Bicycle riding, including bike sharing in Tel Aviv and traveling by bike in the Middle East have been popular topics that Green Prophet writers have enjoyed sharing with their readers. Those living in urban areas, where bike riding is a very green way of getting around, stories of young bicycle enthusiasts using an abandoned bus lane in Amman Jordan and a girl and her green bicycle in Saudi Arabia indicate that bike riding is becoming increasingly popular in the Middle East.
With this fact in mind, the idea of using a personal collection to create a bicycle museum is more than just an idea for an Israeli guy named Alon Woolfe. Woolfe regards himself as an avid collector; and turned a converted chicken coop into the country’s first museum of bicycles.
Woolfe began purchasing his collection and storing it in the building with the idea of finding the most “interesting, wacky and unique bicycles” he could find, he tells the local newspaper Haaretz.
His collection includes early models no longer in existence, such as a 100-year-old German model that actually has wheel rims made of wood.
Other interesting specimens include an 1880 “high wheeler” made by the Singer Sewing machine company. It is said to be one of the few surviving types from a 19th Century era when gentlemen and ladies rode these contraptions around parks on Sunday afternoons.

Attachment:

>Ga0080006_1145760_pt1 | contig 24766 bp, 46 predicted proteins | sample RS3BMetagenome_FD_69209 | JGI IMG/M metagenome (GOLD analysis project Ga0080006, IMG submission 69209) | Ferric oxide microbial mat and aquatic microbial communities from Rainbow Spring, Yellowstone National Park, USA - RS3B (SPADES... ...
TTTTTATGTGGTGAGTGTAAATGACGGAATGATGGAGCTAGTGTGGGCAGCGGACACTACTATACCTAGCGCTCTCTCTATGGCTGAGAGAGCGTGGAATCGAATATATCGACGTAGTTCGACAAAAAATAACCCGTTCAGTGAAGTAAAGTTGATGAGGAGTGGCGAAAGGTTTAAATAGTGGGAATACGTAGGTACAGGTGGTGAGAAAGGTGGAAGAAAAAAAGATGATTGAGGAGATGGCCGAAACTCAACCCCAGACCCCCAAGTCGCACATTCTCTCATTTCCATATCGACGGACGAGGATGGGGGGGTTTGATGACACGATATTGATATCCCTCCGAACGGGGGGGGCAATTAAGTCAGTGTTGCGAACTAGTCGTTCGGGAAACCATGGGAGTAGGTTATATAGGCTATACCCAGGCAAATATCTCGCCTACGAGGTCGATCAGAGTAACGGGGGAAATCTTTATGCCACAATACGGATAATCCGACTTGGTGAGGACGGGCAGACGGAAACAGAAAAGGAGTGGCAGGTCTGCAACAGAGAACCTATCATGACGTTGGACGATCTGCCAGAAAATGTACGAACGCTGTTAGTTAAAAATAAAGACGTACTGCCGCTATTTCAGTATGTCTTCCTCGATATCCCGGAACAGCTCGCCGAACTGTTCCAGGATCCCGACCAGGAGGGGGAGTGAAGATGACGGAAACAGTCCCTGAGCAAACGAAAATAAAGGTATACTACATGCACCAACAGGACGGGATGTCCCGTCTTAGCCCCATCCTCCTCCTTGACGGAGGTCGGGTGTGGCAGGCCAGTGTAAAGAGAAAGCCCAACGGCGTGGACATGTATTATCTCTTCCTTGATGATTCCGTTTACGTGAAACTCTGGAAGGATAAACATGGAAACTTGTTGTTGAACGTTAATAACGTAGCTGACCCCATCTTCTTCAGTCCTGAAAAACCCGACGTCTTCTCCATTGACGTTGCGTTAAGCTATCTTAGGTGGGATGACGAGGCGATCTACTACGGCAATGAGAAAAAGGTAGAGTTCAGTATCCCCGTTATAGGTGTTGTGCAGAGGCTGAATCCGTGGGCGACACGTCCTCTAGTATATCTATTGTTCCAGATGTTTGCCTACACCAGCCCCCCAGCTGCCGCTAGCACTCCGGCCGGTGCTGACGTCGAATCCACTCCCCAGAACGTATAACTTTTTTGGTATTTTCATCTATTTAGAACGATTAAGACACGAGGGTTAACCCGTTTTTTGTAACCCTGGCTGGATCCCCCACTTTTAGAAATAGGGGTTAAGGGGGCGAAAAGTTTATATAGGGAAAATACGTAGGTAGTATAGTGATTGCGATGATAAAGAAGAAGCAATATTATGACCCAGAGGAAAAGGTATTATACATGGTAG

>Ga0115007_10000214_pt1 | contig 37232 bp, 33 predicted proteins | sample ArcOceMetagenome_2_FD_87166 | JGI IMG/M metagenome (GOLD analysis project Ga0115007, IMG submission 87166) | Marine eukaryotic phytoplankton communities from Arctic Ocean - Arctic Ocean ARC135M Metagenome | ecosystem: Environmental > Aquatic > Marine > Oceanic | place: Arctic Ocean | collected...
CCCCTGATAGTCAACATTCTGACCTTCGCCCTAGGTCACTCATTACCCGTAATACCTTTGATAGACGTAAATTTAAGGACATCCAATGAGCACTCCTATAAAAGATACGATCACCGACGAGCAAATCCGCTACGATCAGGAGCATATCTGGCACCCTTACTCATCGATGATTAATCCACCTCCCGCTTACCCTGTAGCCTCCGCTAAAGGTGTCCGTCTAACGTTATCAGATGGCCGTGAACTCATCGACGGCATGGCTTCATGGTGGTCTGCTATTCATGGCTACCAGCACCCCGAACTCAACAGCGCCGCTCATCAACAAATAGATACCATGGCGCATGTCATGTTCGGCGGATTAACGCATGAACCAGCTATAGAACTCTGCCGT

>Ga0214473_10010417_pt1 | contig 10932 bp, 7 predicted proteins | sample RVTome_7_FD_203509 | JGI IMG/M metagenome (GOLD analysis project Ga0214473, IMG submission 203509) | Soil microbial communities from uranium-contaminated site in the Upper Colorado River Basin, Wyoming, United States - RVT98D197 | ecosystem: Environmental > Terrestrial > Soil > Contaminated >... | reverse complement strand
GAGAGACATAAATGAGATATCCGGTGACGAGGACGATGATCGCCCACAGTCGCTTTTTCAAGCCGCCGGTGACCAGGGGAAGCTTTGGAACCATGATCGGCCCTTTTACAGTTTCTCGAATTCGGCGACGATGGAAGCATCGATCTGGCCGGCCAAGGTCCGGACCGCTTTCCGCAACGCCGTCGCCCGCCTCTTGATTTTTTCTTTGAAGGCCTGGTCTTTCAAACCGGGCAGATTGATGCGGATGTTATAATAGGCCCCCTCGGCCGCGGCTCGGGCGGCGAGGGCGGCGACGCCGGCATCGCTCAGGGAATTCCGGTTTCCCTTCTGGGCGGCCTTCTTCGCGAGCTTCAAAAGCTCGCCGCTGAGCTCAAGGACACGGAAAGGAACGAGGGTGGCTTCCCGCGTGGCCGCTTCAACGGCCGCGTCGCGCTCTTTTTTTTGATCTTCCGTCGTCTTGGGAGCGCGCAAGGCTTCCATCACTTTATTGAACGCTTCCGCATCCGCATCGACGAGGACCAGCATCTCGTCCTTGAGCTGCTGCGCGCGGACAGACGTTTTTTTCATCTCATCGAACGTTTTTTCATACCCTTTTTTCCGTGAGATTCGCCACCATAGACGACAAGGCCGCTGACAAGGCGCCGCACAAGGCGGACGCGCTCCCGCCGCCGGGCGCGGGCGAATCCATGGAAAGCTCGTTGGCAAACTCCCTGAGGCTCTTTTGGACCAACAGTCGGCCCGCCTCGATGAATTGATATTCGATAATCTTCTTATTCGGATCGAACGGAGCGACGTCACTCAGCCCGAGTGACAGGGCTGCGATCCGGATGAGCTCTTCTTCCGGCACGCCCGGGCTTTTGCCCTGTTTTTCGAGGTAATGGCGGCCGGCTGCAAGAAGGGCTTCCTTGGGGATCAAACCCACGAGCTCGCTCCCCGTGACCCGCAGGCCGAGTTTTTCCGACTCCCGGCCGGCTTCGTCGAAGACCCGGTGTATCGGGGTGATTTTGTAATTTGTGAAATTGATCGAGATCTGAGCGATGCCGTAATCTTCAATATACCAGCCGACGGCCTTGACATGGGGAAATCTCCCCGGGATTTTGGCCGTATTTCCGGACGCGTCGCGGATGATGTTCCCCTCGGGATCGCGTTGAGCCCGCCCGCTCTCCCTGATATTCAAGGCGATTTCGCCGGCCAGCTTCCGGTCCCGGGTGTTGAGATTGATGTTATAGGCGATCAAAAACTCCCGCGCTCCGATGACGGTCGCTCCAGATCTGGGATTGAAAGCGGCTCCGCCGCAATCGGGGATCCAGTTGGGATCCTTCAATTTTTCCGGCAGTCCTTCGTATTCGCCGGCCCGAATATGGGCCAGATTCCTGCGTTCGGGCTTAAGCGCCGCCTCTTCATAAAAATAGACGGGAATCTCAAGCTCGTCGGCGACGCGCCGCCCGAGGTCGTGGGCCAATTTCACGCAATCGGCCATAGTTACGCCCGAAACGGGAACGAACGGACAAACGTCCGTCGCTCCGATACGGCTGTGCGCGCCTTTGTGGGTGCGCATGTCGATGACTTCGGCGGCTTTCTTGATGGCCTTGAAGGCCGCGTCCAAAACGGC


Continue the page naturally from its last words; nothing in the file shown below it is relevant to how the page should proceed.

“Some people are addicted to things like gambling; but I am addicted to collecting things, especially bicycles,”he told the newspaper.
An early 1800’s Velocipede walking bicycle model Woolfe hopes to find or recreate for the museum. Photo: Wikipedia
Woolfe’s collection now contains around 120 different models. He wants to find one of the original velocipede bicycles from back in 1817. Velocipedes (which means fast foot) pedal less “walking bikes” were made out of wood and iron and moved by means of its rider pushing it along with his feet. “My dream is to bring an old walking bike – one of the first bikes manufactured in 1817. It’s really difficult to get your hands on one, so I’m considering making my own based on the original models,” he says.
In addition to models that Woolfe purchased himself, other models have been donated to the museum; including racing bikes and accessories from cyclists who rode them in international competitions, including Olympic road bike competitions.
Former Olympic cyclists Henri Ohayon and Ben David made aliyah from Morocco in the early 19th century. They rode Bertini racing bicycles and were national champions in the 1950s and 1960s. They were the only Israelis to ride in Olympic road bike competitions.
Woolfe may also want to add a recently innovated model made largely out of recycled cardboard by another fellow Israeli, Izhar Gafni. Gafni makes these bicycles with cardboard material fortified with various resins at a cost of only $9 to $12 per unit; and which should sell for around $60. Nothing is greener than this.
More on bike riding and models in the Middle East:
‘Wadjda’ – A Saudi Girl and Her Green Bicycle
Tel Aviv Bike Sharing: Green Prophet Hits the Road
Cardboard Bike From Israel Makes Cycling Even Greener
Travel by Bike in the Middle East
Teenagers Use Abandoned Bus Lane for Safe Urban Cycling in Jordan